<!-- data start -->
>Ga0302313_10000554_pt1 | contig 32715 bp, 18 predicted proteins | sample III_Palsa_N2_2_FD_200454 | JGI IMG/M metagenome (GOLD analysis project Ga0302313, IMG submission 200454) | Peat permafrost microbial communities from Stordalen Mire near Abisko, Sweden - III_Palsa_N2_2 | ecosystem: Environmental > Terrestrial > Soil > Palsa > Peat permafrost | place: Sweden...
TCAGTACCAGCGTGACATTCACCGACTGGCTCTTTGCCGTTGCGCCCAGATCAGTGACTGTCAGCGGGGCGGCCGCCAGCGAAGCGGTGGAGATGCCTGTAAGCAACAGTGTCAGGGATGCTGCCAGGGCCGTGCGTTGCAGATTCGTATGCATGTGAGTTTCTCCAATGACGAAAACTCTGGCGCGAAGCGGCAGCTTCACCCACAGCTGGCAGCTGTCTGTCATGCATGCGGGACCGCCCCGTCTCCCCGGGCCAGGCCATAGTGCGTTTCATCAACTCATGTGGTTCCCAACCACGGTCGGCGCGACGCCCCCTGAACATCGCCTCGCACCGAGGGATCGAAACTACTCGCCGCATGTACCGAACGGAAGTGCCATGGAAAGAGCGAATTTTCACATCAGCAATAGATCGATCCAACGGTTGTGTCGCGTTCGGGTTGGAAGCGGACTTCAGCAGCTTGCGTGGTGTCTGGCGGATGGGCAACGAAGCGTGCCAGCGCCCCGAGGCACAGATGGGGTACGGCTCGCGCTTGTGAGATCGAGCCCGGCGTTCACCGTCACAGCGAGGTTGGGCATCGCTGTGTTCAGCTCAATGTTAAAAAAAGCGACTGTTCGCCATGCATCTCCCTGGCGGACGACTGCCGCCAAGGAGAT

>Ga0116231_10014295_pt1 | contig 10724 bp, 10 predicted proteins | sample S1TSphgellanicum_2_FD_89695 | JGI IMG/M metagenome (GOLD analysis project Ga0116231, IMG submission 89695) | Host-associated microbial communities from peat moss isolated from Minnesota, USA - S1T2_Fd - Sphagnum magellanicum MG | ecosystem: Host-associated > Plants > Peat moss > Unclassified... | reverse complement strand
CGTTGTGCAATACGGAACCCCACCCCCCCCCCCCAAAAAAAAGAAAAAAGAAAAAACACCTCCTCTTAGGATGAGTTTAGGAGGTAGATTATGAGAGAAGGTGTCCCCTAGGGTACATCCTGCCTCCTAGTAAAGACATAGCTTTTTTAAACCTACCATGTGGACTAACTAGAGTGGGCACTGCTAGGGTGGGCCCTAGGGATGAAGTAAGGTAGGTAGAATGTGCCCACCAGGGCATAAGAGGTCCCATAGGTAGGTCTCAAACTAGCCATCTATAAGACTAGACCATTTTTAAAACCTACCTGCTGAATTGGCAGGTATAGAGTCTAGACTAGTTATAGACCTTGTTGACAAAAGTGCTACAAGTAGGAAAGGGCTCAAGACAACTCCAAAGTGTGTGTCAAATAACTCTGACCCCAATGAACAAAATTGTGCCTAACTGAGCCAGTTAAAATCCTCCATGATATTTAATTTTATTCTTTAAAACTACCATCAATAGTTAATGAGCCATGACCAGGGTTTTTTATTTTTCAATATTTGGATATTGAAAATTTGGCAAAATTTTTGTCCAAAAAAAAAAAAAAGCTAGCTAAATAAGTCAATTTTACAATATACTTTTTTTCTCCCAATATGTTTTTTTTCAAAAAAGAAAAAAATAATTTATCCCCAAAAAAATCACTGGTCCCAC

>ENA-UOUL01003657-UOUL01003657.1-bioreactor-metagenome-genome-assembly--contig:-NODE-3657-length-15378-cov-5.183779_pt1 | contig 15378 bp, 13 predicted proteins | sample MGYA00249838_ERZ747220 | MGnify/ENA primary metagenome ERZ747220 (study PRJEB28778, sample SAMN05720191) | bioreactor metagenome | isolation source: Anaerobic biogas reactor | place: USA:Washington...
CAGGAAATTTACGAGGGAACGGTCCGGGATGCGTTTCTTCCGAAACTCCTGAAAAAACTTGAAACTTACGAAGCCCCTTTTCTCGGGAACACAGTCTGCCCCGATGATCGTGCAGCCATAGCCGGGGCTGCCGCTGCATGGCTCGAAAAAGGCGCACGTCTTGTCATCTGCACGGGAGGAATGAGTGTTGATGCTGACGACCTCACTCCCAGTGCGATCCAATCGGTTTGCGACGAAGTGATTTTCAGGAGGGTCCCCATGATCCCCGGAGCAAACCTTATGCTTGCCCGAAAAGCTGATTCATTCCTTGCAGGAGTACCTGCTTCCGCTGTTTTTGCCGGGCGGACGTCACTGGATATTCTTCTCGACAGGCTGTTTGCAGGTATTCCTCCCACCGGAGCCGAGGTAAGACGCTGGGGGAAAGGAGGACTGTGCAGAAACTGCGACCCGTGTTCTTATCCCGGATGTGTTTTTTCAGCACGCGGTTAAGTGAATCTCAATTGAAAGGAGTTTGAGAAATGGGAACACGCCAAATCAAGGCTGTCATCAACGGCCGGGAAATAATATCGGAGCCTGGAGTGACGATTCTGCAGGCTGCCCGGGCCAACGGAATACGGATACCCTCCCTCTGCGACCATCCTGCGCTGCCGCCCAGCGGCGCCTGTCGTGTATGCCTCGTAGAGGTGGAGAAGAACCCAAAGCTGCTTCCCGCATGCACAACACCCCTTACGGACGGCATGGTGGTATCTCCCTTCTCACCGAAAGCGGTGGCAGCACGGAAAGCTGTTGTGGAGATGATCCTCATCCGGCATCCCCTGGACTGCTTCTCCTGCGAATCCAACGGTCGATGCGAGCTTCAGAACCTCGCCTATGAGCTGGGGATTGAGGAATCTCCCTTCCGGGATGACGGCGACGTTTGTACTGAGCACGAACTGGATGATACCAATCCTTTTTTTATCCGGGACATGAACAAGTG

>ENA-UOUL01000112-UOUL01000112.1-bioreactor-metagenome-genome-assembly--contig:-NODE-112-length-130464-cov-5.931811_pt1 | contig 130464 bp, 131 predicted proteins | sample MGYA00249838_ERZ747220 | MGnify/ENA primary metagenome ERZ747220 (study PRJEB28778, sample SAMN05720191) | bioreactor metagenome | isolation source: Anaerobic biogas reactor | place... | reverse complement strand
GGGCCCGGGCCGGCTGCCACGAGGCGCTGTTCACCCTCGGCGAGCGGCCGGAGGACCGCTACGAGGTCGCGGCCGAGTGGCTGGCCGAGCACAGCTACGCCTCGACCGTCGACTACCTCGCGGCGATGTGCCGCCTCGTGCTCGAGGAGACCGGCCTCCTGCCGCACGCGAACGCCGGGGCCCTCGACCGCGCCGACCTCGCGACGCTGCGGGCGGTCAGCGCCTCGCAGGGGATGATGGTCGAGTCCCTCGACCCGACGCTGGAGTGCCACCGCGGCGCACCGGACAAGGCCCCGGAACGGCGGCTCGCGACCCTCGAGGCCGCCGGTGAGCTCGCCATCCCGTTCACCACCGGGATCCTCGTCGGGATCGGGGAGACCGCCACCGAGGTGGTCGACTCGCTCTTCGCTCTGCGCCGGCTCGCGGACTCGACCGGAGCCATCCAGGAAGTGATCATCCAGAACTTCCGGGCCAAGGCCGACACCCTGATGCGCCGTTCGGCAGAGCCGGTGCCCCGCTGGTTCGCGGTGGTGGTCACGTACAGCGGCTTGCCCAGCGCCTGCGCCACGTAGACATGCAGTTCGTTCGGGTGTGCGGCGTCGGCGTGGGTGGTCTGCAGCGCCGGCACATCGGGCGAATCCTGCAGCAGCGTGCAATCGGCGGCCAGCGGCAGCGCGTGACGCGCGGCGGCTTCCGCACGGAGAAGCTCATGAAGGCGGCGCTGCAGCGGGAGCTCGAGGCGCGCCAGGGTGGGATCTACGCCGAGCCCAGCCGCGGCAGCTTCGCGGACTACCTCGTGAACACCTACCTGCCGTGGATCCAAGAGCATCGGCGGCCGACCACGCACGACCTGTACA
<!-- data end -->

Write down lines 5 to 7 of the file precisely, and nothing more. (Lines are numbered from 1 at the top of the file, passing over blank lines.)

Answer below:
>ENA-UOUL01003657-UOUL01003657.1-bioreactor-metagenome-genome-assembly--contig:-NODE-3657-length-15378-cov-5.183779_pt1 | contig 15378 bp, 13 predicted proteins | sample MGYA00249838_ERZ747220 | MGnify/ENA primary metagenome ERZ747220 (study PRJEB28778, sample SAMN05720191) | bioreactor metagenome | isolation source: Anaerobic biogas reactor | place: USA:Washington...
CAGGAAATTTACGAGGGAACGGTCCGGGATGCGTTTCTTCCGAAACTCCTGAAAAAACTTGAAACTTACGAAGCCCCTTTTCTCGGGAACACAGTCTGCCCCGATGATCGTGCAGCCATAGCCGGGGCTGCCGCTGCATGGCTCGAAAAAGGCGCACGTCTTGTCATCTGCACGGGAGGAATGAGTGTTGATGCTGACGACCTCACTCCCAGTGCGATCCAATCGGTTTGCGACGAAGTGATTTTCAGGAGGGTCCCCATGATCCCCGGAGCAAACCTTATGCTTGCCCGAAAAGCTGATTCATTCCTTGCAGGAGTACCTGCTTCCGCTGTTTTTGCCGGGCGGACGTCACTGGATATTCTTCTCGACAGGCTGTTTGCAGGTATTCCTCCCACCGGAGCCGAGGTAAGACGCTGGGGGAAAGGAGGACTGTGCAGAAACTGCGACCCGTGTTCTTATCCCGGATGTGTTTTTTCAGCACGCGGTTAAGTGAATCTCAATTGAAAGGAGTTTGAGAAATGGGAACACGCCAAATCAAGGCTGTCATCAACGGCCGGGAAATAATATCGGAGCCTGGAGTGACGATTCTGCAGGCTGCCCGGGCCAACGGAATACGGATACCCTCCCTCTGCGACCATCCTGCGCTGCCGCCCAGCGGCGCCTGTCGTGTATGCCTCGTAGAGGTGGAGAAGAACCCAAAGCTGCTTCCCGCATGCACAACACCCCTTACGGACGGCATGGTGGTATCTCCCTTCTCACCGAAAGCGGTGGCAGCACGGAAAGCTGTTGTGGAGATGATCCTCATCCGGCATCCCCTGGACTGCTTCTCCTGCGAATCCAACGGTCGATGCGAGCTTCAGAACCTCGCCTATGAGCTGGGGATTGAGGAATCTCCCTTCCGGGATGACGGCGACGTTTGTACTGAGCACGAACTGGATGATACCAATCCTTTTTTTATCCGGGACATGAACAAGTG

>ENA-UOUL01000112-UOUL01000112.1-bioreactor-metagenome-genome-assembly--contig:-NODE-112-length-130464-cov-5.931811_pt1 | contig 130464 bp, 131 predicted proteins | sample MGYA00249838_ERZ747220 | MGnify/ENA primary metagenome ERZ747220 (study PRJEB28778, sample SAMN05720191) | bioreactor metagenome | isolation source: Anaerobic biogas reactor | place... | reverse complement strand